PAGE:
Must visit tourist spots and places perfect for you in Fukui. You can add your favorite spots to your “Favorites” and plan your own personal trip.
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Mt. Monju is a mountain made holy by Taicho Daishi who climbed it thirteen centuries ago in 717 AD. It consists of three ridges: Omonjyu, Shomonju and Okunoin. Mt. Monju is the central peak of the five mountains that make up the Ochi Mountains: Mt. Haku, Mt. Hino, Mt. Ochi, Yoshinogatake and Mt. Monju.
At an altitude of 365 meters on the mountainside, there is a small temple called Omonju that houses a statue of the bodhisattva Manjusri that was built by Taicho himself and is still worshiped as a Buddha to this day.
The mountain can be climbed in all seasons, and you can enjoy a variety of plants and flowers. In the spring there are camellias, dogtooth violets and late-blooming cherry blossoms; in the summer, there are green trees and plants; and in the autumn there are the changing leaves before winter. You can also see Japanese serows, which are a rare species of wild antelope-like mammal. Also, an endangered plant called Amana latifolia Erythronium has been found for the first time on the Sea of Japan side of Japan.
Tojinbo is a nationally designated scenic spot with a spectacular view of the Sea of Japan.
Rough waves crash against 25-meter high cliffs that stretch as far as 1 km. It is a truly impressive sight. You can also ride a pleasure boat and enjoy the view of the magnificent cliffs from the sea.
During the Edo Period, Imajo-juku prospered as a post town on the Hokkoku Highway that connected Omi Maibara (in current day Shiga Prefecture) and Naoetsu (in current day Niigata Prefecture) passing through Echizen Imajo. The town has many historic landmarks that recall the look and feel of bygone times.
An event called the "Kaido Roman Imajo-Juku" is held in mid-September to remember with nostalgia the old post town.
Dinosaurs run rampant in the plaza at the west exit of JR Fukui Station!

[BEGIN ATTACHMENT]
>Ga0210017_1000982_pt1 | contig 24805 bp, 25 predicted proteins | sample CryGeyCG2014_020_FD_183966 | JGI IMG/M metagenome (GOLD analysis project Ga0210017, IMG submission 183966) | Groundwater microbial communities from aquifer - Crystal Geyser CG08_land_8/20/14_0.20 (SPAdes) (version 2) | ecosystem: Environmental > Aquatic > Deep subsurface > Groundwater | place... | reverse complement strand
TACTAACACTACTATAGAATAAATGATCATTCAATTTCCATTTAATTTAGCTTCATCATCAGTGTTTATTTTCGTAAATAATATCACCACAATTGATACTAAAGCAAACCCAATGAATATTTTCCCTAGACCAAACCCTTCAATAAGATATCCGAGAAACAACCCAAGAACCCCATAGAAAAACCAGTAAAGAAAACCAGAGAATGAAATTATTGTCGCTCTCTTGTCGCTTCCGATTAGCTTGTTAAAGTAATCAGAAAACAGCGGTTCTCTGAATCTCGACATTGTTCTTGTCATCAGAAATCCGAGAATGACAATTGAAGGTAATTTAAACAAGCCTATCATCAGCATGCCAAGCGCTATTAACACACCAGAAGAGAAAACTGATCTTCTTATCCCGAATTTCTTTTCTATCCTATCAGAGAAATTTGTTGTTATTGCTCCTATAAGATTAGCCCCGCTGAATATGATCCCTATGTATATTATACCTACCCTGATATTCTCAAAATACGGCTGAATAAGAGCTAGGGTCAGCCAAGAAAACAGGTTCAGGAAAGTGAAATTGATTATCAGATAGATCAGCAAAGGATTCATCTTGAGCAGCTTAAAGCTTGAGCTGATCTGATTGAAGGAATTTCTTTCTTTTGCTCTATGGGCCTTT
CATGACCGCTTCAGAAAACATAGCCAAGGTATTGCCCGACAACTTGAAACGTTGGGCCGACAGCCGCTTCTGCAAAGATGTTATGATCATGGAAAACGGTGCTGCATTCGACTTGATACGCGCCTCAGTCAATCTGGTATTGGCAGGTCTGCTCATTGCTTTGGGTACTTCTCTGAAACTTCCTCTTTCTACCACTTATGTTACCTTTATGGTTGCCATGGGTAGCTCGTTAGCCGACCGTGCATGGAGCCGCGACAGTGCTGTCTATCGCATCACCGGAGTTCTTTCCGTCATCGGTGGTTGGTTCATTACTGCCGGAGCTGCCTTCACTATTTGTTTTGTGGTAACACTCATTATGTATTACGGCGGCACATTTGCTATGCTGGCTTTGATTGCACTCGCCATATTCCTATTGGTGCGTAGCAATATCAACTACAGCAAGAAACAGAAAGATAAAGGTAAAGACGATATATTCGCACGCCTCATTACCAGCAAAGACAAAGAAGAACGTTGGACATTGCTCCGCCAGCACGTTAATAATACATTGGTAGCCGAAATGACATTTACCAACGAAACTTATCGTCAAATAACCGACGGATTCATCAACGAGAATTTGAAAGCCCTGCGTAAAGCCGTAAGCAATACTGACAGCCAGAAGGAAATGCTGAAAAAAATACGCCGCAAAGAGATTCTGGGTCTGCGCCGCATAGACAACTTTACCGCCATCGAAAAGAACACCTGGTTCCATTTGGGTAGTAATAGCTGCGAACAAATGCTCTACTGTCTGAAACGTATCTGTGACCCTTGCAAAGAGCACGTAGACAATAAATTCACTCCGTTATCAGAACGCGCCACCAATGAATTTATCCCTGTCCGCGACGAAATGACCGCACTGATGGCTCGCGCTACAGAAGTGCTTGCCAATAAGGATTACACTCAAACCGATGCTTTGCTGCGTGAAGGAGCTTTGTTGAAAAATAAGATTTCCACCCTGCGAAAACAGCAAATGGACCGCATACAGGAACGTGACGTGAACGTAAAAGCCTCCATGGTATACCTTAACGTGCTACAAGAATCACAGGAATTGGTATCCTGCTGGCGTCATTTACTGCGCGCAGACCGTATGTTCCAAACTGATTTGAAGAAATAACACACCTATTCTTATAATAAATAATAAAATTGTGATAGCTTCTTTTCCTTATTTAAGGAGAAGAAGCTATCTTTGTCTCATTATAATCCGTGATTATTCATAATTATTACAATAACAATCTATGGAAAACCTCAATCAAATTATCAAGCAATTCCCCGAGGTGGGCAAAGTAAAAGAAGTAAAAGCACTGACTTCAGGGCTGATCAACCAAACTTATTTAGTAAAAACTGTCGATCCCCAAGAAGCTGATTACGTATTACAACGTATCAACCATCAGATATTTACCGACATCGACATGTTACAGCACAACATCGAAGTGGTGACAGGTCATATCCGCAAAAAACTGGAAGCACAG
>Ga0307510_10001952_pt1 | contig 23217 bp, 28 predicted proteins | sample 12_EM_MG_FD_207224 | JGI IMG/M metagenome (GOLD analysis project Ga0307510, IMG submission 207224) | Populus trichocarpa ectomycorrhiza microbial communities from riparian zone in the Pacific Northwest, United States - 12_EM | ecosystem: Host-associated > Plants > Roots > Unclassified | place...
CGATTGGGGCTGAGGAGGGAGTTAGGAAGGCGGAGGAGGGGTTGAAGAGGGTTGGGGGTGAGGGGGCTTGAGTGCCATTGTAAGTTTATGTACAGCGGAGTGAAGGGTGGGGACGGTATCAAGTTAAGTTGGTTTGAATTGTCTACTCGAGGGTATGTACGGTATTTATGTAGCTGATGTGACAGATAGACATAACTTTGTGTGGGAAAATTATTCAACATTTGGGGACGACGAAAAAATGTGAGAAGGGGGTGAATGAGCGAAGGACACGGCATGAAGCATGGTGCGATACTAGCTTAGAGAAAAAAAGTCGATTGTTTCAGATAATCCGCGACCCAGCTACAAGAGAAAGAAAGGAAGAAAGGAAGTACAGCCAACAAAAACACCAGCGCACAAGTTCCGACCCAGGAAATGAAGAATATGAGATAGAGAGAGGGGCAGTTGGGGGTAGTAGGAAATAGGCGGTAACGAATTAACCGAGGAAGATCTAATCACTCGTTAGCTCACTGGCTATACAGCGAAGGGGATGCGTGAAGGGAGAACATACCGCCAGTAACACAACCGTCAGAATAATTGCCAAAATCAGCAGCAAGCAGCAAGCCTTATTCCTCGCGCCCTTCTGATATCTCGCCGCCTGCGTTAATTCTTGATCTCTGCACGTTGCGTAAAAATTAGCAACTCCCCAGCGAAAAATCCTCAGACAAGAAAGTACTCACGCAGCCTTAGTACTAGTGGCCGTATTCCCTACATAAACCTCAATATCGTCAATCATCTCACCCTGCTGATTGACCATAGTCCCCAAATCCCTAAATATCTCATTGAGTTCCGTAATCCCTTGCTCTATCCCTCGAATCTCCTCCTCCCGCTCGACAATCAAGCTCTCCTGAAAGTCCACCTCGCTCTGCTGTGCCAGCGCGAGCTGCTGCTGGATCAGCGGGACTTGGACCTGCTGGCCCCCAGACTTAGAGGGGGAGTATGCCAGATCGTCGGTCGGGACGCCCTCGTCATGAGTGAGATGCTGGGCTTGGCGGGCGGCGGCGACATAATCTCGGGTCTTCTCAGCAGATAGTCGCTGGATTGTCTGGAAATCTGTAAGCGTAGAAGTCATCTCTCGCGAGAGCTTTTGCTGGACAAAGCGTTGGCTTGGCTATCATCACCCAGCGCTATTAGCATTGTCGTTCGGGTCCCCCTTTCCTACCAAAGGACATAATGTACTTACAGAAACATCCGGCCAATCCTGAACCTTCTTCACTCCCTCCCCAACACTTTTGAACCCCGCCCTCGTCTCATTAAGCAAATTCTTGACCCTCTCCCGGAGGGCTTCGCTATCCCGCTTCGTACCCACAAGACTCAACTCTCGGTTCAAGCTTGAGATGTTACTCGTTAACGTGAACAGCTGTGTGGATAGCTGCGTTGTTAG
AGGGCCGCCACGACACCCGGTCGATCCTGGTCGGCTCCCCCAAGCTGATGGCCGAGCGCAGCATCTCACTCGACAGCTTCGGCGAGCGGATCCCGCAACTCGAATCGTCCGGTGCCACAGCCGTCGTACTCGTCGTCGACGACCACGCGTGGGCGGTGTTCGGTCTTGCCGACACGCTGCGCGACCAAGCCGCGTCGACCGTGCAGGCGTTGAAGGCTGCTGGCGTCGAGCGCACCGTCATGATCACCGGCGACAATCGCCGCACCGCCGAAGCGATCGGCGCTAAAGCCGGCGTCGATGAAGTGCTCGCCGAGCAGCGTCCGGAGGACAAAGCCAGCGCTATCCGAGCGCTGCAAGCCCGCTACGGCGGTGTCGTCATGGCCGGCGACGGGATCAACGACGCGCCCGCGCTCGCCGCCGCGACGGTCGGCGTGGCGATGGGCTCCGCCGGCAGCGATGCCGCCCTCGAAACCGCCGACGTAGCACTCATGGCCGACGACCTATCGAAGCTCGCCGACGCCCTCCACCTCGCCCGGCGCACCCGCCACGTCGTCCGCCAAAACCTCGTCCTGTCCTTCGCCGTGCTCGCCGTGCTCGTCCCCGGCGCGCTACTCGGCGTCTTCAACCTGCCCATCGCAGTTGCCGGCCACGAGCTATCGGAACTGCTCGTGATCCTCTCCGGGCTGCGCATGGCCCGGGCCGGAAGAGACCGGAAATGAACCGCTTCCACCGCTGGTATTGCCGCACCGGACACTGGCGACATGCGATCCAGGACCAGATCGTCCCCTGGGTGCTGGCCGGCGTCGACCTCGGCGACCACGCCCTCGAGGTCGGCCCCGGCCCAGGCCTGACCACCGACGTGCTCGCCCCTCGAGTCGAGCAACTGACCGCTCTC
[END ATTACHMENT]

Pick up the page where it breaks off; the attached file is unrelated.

This is a plaza in front of the station with moving monuments of "Fukuiraptor," "Fukuisaurus" and "Fukuititan" that used to live in Fukui Prefecture.
Fukui City Central Park is located in the center of Fukui City, and is developed as a park at the location of the former West San-no-Maru and West Ni-no-Maru of the Fukui Castle ruins. The park has a visitor center and other facilities, as well as a large open lawn where citizen-organized events are regularly held.See more
Takasu Swimming Beach is a beautiful beach that boasts some of the clearest water of all beaches in Japan. The Takasu-Ayukawa coast is located in the Echizen-Kaga Kaigan Quasi-National Park. In the winter, you can have fresh seafood, such as Echizen crab and sweet shrimp. During the summer, the beach is crowded with people coming to swim.
There are famous sights nearby, such as Hokojima and Gamejima, as well as promenades along the coast, making this area ideal for a holiday stroll.
The Fukui Prefectural Museum of Ceramics was opened in 1971 to promote Echizen ware, which is numbered among the Six Ancient Kilns of Japan. You can learn the history of Echizen ware, purchase exhibited items, and watch demonstrations on how to make pottery. You can also make your own Echizen ware by attending a pottery class.See more
There is a legend about this mysterious pond that, mirror-like, reflects the nature around it. The ancient legend says that a monster serpent is trapped inside after having been chopped up and shut inside by Taicho Daishi, the famous Buddhist priest who built a temple high on Mt. Haku.
There are streams that flow into the pond, but never out. Strangely enough, the water level is always constant.